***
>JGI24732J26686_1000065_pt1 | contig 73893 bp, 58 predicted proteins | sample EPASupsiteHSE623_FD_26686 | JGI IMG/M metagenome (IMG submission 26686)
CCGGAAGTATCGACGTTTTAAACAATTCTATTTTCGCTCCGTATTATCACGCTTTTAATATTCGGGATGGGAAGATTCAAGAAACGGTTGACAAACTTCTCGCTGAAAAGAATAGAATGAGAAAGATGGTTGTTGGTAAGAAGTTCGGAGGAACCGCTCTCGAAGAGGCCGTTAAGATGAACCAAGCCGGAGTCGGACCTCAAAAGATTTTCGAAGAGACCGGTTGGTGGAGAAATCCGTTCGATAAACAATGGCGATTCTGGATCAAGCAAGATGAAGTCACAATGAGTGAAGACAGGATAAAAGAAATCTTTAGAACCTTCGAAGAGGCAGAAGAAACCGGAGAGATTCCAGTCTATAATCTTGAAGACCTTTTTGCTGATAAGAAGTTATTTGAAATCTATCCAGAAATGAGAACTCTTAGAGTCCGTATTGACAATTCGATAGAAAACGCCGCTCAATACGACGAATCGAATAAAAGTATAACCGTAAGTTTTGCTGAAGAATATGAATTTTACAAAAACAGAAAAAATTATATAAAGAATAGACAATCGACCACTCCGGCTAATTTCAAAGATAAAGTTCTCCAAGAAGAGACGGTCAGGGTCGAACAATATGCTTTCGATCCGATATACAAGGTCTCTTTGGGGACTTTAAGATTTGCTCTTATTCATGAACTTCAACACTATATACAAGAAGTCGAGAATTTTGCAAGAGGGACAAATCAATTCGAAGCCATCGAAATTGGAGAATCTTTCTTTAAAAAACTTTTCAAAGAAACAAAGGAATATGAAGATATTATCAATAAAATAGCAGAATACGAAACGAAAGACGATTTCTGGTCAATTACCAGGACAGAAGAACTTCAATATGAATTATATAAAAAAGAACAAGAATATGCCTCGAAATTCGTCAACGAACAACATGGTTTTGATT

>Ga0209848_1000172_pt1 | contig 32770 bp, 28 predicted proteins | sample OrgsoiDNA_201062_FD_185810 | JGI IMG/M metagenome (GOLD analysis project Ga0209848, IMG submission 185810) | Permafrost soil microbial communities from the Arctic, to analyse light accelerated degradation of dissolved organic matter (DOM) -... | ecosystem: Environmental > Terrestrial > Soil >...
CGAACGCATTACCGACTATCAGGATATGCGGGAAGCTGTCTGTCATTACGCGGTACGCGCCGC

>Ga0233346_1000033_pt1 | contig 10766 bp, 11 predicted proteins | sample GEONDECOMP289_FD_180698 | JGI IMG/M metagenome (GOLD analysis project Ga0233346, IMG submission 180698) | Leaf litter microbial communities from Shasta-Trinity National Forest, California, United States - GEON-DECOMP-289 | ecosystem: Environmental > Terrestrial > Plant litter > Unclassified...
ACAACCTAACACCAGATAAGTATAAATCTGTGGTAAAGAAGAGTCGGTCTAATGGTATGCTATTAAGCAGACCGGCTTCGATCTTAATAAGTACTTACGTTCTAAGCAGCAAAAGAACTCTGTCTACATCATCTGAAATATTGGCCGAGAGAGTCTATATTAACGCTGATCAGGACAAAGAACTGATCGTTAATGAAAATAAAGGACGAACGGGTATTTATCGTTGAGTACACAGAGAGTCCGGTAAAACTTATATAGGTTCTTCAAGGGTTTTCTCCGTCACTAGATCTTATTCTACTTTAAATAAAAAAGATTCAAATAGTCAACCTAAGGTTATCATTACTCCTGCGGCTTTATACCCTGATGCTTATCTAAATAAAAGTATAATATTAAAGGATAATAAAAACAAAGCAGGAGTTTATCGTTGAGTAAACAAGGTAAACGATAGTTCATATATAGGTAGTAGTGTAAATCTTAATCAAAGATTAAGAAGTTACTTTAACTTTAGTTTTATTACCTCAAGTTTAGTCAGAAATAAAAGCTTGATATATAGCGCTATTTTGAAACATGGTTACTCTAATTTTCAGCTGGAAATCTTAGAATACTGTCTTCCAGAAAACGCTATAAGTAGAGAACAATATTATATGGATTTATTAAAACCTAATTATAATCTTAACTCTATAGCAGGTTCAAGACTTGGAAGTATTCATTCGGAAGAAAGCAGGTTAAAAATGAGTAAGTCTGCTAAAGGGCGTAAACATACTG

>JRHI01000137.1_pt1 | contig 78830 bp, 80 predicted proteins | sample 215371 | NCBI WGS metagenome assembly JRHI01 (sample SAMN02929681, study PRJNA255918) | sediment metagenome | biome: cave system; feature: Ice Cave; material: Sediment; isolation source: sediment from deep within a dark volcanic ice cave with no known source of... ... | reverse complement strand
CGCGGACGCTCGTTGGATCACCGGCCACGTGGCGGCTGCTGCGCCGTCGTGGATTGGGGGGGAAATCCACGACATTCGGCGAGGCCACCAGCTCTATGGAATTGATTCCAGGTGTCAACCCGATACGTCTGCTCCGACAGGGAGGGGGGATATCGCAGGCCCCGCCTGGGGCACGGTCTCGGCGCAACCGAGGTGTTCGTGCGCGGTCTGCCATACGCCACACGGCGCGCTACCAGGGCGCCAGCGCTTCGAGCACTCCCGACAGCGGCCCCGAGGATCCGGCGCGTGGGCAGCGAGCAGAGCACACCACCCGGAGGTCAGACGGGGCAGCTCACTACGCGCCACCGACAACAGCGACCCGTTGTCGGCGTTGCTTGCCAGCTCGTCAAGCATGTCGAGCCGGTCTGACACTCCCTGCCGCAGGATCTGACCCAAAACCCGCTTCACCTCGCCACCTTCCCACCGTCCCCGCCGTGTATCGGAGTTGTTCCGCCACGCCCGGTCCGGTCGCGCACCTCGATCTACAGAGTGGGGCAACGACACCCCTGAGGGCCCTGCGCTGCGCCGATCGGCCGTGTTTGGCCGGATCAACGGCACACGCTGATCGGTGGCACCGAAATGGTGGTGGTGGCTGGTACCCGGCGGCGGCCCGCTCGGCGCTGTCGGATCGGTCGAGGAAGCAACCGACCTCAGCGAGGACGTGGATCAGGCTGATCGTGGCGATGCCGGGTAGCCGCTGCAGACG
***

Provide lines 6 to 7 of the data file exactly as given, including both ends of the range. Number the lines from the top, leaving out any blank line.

ACAACCTAACACCAGATAAGTATAAATCTGTGGTAAAGAAGAGTCGGTCTAATGGTATGCTATTAAGCAGACCGGCTTCGATCTTAATAAGTACTTACGTTCTAAGCAGCAAAAGAACTCTGTCTACATCATCTGAAATATTGGCCGAGAGAGTCTATATTAACGCTGATCAGGACAAAGAACTGATCGTTAATGAAAATAAAGGACGAACGGGTATTTATCGTTGAGTACACAGAGAGTCCGGTAAAACTTATATAGGTTCTTCAAGGGTTTTCTCCGTCACTAGATCTTATTCTACTTTAAATAAAAAAGATTCAAATAGTCAACCTAAGGTTATCATTACTCCTGCGGCTTTATACCCTGATGCTTATCTAAATAAAAGTATAATATTAAAGGATAATAAAAACAAAGCAGGAGTTTATCGTTGAGTAAACAAGGTAAACGATAGTTCATATATAGGTAGTAGTGTAAATCTTAATCAAAGATTAAGAAGTTACTTTAACTTTAGTTTTATTACCTCAAGTTTAGTCAGAAATAAAAGCTTGATATATAGCGCTATTTTGAAACATGGTTACTCTAATTTTCAGCTGGAAATCTTAGAATACTGTCTTCCAGAAAACGCTATAAGTAGAGAACAATATTATATGGATTTATTAAAACCTAATTATAATCTTAACTCTATAGCAGGTTCAAGACTTGGAAGTATTCATTCGGAAGAAAGCAGGTTAAAAATGAGTAAGTCTGCTAAAGGGCGTAAACATACTG

>JRHI01000137.1_pt1 | contig 78830 bp, 80 predicted proteins | sample 215371 | NCBI WGS metagenome assembly JRHI01 (sample SAMN02929681, study PRJNA255918) | sediment metagenome | biome: cave system; feature: Ice Cave; material: Sediment; isolation source: sediment from deep within a dark volcanic ice cave with no known source of... ... | reverse complement strand